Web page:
Real Estate and Finance
Waypoint Homes co-founders Doug Brien and Colin Wiel started their business as a result of the decline in the economy, brought on by the 2008-09 housing market crash. The idea was to purchase homes and allow people to stay in them as tenants, rather than owners.
The co-founders were introduced at an angel investor meeting when Brien was looking for someone interested in the single-family home rental business and Wiel was the only one who shared the vision to “change the world through renting.”
For each home purchased, Waypoint Homes puts in an average of $20,000 in immediate improvements to meet needs of potential renters. The company also has started building new homes for rent, working with builders to create homes catered specifically to the single-family renter. That way the best possible homes can be provided for clients.
Recognizing that lack of financial understanding and knowledge is a big issue, Waypoint Homes partnered with the financial fitness program Operation HOPE to teach financial literacy to elementary students. The company also works with BUILD, which goes into high schools in underprivileged areas to educate students about how to start a business.
Although other contenders have entered the single-family home renter market, Waypoint Homes has maintained a competitive advantage through its operating infrastructure and customer service model. Brien and Wiel developed an innovative “lease plus rewards” program for tenants. Through the program, “Waypoints” are earned by paying rent on time, renewing leases and maintaining properties. They feel the loyalty program is key to making tenants see the benefits of renting.
Innovation also is part of Waypoint Homes’ strategy in new asset acquisition. The company created a technology that utilizes sources of predictive analytics and mapping with GPS systems to process a large volume of market data and make investment decisions based on appropriate metrics.
founder and CEO
Ellie Mae, Inc.
Serial entrepreneur Sig Anderman saw the Internet’s potential to make the mortgage process more efficient. In 1997, he founded Ellie Mae, Inc., which became a leading provider of on-demand software for the residential mortgage industry.
Anderman thought the mortgage process, which involves extensive documentation, could be automated. While competitors focused on data entry and printing documents, Ellie Mae created Encompass software to enable the mortgage process to be automated through the cloud, with compliance controls woven into the software at all phases.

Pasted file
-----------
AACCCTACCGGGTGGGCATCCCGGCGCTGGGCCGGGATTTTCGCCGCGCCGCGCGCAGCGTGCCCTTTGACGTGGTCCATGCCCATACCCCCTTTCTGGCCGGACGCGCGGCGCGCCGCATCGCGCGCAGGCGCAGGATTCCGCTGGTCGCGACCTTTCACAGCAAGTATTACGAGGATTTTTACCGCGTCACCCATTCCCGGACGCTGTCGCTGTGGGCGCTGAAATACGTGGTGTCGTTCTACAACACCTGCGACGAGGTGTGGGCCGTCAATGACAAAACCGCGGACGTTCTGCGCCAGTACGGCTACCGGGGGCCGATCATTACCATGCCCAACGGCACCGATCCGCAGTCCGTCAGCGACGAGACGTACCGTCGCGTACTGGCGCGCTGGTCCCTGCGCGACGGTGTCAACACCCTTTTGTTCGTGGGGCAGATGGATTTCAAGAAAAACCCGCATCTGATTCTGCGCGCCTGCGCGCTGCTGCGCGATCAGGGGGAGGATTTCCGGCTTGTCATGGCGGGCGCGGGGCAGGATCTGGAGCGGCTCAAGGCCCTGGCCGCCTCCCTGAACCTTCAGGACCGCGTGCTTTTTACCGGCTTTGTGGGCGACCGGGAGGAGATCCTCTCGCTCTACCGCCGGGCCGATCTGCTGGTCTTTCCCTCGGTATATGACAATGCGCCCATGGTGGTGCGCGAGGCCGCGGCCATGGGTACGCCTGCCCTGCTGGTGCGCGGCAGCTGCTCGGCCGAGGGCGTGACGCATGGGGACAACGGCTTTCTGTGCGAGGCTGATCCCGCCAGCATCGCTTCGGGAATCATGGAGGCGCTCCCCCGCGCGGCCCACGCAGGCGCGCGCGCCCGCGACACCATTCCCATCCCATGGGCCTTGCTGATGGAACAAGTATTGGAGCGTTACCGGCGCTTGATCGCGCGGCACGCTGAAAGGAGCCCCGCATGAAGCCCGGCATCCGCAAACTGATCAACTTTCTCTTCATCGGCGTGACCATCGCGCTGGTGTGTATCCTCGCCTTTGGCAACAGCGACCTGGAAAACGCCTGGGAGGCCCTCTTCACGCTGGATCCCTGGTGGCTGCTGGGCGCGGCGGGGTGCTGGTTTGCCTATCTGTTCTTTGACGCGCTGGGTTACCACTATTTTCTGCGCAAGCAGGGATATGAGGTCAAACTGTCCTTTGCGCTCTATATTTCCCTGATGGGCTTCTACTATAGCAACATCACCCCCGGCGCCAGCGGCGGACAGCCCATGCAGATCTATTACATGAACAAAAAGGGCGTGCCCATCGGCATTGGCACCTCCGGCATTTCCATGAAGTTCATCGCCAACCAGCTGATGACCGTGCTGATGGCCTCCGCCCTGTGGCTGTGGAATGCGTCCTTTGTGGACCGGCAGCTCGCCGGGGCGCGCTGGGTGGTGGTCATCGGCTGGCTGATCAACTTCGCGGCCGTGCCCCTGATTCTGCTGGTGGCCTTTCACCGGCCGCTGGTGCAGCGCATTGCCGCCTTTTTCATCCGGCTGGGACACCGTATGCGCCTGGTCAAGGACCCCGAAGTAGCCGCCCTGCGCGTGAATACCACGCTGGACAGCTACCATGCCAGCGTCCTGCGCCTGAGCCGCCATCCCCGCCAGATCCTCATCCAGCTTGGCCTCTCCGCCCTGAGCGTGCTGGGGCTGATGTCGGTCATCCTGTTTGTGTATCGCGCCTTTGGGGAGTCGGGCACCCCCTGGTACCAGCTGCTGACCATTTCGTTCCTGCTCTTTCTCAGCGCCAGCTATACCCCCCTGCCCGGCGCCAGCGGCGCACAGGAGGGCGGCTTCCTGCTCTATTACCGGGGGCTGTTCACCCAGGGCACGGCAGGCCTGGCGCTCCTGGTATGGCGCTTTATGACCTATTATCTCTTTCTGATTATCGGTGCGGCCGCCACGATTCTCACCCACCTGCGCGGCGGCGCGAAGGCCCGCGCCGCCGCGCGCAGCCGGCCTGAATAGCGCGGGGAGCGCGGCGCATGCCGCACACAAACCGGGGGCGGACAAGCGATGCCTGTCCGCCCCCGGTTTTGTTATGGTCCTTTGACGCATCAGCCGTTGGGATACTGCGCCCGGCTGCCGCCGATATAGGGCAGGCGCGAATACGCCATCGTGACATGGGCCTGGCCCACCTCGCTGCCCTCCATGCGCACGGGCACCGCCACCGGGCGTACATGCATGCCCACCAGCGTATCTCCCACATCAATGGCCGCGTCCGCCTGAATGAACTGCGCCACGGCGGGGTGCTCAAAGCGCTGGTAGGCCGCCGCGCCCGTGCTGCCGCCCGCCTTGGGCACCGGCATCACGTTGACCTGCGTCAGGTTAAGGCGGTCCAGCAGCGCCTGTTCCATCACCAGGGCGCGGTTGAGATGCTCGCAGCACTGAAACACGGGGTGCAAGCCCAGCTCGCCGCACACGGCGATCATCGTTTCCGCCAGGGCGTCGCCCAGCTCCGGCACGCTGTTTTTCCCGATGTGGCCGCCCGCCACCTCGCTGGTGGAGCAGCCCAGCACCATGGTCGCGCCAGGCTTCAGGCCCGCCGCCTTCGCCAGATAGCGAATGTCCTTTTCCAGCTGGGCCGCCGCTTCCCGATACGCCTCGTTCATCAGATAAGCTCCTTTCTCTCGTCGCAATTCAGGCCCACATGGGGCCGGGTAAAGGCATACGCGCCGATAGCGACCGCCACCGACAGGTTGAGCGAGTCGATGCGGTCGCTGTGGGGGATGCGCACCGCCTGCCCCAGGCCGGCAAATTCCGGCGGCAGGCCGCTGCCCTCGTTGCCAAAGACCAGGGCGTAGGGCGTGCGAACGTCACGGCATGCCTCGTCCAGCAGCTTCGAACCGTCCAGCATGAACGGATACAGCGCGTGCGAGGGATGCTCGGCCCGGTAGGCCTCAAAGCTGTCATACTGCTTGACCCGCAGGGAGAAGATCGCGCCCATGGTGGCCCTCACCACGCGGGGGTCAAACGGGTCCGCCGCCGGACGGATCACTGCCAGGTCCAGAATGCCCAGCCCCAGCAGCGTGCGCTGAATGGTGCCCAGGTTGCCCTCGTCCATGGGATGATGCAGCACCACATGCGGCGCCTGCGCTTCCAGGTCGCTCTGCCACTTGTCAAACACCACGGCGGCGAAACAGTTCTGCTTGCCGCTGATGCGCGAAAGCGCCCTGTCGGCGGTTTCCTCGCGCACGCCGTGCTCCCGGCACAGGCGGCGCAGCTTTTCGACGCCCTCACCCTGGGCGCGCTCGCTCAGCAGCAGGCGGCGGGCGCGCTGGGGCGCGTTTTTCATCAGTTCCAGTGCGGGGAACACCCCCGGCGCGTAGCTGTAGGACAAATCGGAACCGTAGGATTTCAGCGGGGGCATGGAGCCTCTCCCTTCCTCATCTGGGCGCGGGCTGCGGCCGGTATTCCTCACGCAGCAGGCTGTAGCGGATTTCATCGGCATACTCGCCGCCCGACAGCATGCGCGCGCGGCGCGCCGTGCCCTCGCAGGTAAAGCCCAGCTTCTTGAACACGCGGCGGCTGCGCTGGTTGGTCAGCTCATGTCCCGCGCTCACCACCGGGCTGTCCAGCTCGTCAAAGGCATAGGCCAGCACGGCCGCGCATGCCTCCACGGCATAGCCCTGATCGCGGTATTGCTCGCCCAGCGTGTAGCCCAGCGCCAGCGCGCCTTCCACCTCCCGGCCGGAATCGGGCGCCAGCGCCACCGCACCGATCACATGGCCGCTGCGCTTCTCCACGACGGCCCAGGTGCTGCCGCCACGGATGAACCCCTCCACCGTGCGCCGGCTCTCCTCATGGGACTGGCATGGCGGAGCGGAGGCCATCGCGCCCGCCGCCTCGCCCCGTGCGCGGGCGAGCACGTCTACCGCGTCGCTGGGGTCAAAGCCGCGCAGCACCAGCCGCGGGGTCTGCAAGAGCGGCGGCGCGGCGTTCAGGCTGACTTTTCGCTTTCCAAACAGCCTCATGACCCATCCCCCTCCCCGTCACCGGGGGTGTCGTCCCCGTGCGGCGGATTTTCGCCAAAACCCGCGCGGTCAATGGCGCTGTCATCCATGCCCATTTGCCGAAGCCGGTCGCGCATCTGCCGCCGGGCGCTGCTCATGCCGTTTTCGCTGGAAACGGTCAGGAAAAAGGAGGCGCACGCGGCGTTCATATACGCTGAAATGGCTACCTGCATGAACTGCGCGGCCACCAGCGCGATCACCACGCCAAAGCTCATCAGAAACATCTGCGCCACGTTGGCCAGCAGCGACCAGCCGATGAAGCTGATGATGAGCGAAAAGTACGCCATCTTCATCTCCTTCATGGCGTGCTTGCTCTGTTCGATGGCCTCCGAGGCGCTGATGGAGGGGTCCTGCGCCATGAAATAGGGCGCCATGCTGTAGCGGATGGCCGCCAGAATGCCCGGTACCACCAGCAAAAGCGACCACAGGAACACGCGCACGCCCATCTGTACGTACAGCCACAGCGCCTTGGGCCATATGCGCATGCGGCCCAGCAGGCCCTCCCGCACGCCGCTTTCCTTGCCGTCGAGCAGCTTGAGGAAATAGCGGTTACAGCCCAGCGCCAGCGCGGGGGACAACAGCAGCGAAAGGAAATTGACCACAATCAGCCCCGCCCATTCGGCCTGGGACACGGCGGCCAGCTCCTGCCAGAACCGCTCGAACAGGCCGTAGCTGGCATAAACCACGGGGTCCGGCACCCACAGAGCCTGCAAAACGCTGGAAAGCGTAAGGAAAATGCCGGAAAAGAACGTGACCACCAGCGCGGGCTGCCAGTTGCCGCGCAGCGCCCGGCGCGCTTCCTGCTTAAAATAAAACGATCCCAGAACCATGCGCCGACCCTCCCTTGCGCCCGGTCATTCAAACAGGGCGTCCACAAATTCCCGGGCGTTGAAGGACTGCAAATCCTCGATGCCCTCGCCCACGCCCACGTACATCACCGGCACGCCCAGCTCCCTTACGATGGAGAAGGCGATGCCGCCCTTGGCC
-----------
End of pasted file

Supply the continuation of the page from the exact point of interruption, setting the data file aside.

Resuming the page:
The company survived both the dot-com bubble of the early 2000s and the housing and financial crisis of 2008. Although industry regulation continues to increase, Anderman sees it as an opportunity to continue to streamline the mortgage process and deliver greater value to customers.
Ellie Mae is his fourth successful business venture in the past three decades and was the largest gainer on the New York Stock Exchange in 2012. Anderman’s vision is to make the business the automation backbone of the residential mortgage industry for the next 50 years.
His entrepreneurial vision has been shaped by his people philosophy, which he views as the key to Ellie Mae’s success. He believes you can be nice and still succeed, and hires smart people who share his vision in an atmosphere of honesty, openness and kindness.
He describes his company culture as old fashioned, built around listening to the customer, developing high quality products, providing superior customer service, and hiring employees who are passionate yet balanced in their work, home and community life.
Anderman believes companies and employees should give back to their communities and leave them in better shape than they found them. So he established EllieCares, an employee-run volunteer program. Employees are given time off with pay for these volunteer activities and the company matches employee-raised contributions.
CEO and president
Clean Power Finance
Nat Kreamer, CEO of Clean Power Finance, became attracted to renewable energy and clean tech while serving with the special forces in Afghanistan. He realized that the way to win was to cut off supply lines, which would require developing a reliable source of domestic energy.
He sold his first residential solar finance product in 2007 with SunRun, but saw an opportunity to be even more innovative with renewable energy financing. He recognized that exploring the residential aspect of the business could be lucrative if he could bring in more liquidity and investors.
In 2010, Kreamer joined with Kleiner Perkins and Google Ventures to invest in a solar software company, Clean Power Finance. When he took the reins, the company provided software infrastructure to connect solar companies to residential consumers.
Kreamer thought the key to the solar market was expanding finance opportunities. He had a vision that the company could become an online marketplace for solar financing, serving the 40 million U.S. homeowners who could save money with solar if they could get financing.
Using the platform created by Clean Power Finance, solar company sales representatives can pitch products, present customized proposals within minutes, offer financing options, perform a credit check and close sales. With Clean Power Finance’s help, more than 150,000 homeowners went solar in 2013.
Unlike competitors, which have business models based on tax-advantaged solar financing products, Clean Power Finance’s market is finance product agnostic and can offer new products as the market evolves.
Kreamer is passionate about the solar industry and lectures at the Institute for Sustainability and Energy at Northwestern University to encourage a new generation of renewable energy leaders.
He envisions the same platform created for the solar market to eventually include other utilities and broaden in scale, scope and geography.